Perhaps most fundamental is the question of cost. Low-sulphur fuels and the like are undoubtedly better for the planet – but the same cannot be said for the wallet. As Downing puts it: “The investment in hybrid, gas and electric-powered cruise ships means that inevitably the price of cruises will rise.” Given the Australian cruise industry has traditionally prided itself on offering cheap and cheerful holidays for natives and foreigners alike, this could have serious consequences for how it advertises and balances profits. Yet, as Downing continues, simply ignoring these environmental quandaries is impossible. In ten years’ time, he warns, the “current model of diesel-powered ships” will be hopelessly antiquated – and crucially unacceptable to younger, environmentally savvy cruisers.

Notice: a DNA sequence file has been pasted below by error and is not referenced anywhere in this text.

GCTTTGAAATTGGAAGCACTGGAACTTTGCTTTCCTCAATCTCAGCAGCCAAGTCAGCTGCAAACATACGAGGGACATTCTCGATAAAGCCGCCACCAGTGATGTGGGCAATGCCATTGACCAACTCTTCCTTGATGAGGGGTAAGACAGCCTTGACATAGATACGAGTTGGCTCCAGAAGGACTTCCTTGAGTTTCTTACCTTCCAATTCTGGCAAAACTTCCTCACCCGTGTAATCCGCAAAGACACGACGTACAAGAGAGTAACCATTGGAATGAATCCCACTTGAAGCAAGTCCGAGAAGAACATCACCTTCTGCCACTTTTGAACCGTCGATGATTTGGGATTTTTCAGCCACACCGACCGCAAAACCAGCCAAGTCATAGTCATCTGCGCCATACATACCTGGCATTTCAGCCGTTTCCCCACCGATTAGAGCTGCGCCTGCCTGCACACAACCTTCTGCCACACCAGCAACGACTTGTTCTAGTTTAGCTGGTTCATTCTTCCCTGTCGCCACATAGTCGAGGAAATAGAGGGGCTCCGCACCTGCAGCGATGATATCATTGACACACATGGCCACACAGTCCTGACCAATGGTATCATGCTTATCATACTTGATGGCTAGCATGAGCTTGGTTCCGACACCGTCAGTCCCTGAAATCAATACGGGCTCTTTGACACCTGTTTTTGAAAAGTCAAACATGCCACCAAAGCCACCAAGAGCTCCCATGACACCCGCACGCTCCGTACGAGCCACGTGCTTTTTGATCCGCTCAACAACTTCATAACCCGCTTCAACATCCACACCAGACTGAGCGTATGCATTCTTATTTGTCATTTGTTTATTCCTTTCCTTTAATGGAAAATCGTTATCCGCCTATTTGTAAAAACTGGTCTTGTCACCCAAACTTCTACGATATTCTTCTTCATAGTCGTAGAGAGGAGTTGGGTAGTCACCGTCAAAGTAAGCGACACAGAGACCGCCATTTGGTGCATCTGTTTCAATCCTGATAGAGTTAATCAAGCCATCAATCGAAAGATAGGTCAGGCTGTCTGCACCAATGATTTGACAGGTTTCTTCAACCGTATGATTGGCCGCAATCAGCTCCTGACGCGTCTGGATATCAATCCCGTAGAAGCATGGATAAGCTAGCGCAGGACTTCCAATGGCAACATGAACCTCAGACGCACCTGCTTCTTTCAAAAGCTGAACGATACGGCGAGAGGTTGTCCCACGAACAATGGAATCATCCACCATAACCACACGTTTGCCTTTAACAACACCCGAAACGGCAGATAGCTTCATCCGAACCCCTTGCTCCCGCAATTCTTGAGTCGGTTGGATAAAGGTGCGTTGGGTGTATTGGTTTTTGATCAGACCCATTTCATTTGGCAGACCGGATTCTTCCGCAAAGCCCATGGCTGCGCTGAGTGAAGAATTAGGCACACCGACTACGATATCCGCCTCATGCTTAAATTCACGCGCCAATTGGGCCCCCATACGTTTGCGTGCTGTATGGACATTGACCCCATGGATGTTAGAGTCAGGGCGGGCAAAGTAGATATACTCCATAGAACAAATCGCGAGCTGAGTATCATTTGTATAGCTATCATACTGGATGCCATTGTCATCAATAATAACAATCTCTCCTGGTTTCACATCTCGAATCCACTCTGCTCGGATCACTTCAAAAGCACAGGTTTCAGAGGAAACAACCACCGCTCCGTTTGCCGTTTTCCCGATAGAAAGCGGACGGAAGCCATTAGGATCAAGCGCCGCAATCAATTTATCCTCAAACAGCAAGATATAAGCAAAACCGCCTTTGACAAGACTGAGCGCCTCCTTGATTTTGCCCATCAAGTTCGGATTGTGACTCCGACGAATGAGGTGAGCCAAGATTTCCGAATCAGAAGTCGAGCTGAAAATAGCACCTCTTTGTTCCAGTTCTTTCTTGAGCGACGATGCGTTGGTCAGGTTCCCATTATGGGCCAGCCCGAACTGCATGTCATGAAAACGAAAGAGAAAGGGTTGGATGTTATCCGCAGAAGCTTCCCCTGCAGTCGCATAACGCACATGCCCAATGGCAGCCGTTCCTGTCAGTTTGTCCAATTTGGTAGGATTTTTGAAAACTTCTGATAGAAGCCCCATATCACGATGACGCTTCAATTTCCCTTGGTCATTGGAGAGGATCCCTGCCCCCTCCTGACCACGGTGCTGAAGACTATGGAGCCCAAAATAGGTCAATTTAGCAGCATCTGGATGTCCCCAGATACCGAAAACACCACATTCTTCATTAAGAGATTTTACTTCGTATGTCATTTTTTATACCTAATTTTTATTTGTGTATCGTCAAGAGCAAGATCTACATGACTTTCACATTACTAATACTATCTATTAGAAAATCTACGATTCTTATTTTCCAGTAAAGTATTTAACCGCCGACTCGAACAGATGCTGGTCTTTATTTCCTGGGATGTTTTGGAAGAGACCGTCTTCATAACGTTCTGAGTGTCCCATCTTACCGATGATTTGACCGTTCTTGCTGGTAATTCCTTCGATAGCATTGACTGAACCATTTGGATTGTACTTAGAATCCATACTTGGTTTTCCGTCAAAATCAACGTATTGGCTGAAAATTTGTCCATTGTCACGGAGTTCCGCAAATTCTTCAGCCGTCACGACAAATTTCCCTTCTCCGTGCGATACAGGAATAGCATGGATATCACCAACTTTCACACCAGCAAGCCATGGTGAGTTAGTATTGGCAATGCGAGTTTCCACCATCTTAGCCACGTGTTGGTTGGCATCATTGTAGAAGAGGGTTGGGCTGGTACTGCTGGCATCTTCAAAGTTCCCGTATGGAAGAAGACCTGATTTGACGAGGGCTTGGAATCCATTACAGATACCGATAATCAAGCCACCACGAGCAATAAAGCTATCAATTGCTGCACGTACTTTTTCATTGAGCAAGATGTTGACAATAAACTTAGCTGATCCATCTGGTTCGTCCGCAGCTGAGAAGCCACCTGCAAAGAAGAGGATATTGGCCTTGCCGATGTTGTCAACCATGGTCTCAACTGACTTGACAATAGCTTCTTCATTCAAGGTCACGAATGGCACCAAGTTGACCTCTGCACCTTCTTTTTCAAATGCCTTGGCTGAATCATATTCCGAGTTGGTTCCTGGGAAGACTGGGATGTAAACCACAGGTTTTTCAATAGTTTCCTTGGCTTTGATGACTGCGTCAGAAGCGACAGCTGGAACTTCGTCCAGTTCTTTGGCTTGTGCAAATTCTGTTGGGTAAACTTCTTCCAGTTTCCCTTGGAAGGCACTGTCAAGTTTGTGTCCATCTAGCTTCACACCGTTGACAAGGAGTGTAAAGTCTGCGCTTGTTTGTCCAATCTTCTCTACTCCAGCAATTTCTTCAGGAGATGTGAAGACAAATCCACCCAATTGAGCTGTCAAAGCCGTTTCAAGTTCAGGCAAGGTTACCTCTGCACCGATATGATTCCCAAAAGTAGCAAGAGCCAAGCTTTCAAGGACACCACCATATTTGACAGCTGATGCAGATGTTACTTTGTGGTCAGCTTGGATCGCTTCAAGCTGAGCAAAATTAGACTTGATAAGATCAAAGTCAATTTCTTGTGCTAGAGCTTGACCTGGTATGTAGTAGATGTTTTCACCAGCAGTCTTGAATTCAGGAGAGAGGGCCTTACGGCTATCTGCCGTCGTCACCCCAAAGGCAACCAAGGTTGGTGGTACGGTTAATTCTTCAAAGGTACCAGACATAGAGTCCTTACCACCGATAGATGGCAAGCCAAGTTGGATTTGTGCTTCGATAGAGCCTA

To put it another way, if a changing operating model might cause problems in the immediate term, it seems clear that wholeheartedly embracing the sustainability revolution is vital in the decades ahead. “Australia’s revival of cruise operations is expected to begin cautiously but develop further to rejoin the trends seen in other countries in the near future,” stresses Katz, noting that the industry should finally return to pre-pandemic levels next year. Combined with all that feverish investment, and you have to imagine it’ll soon register genuine growth shortly thereafter, continuing Australia’s long fascination with the bays and reefs beyond its shores along the way.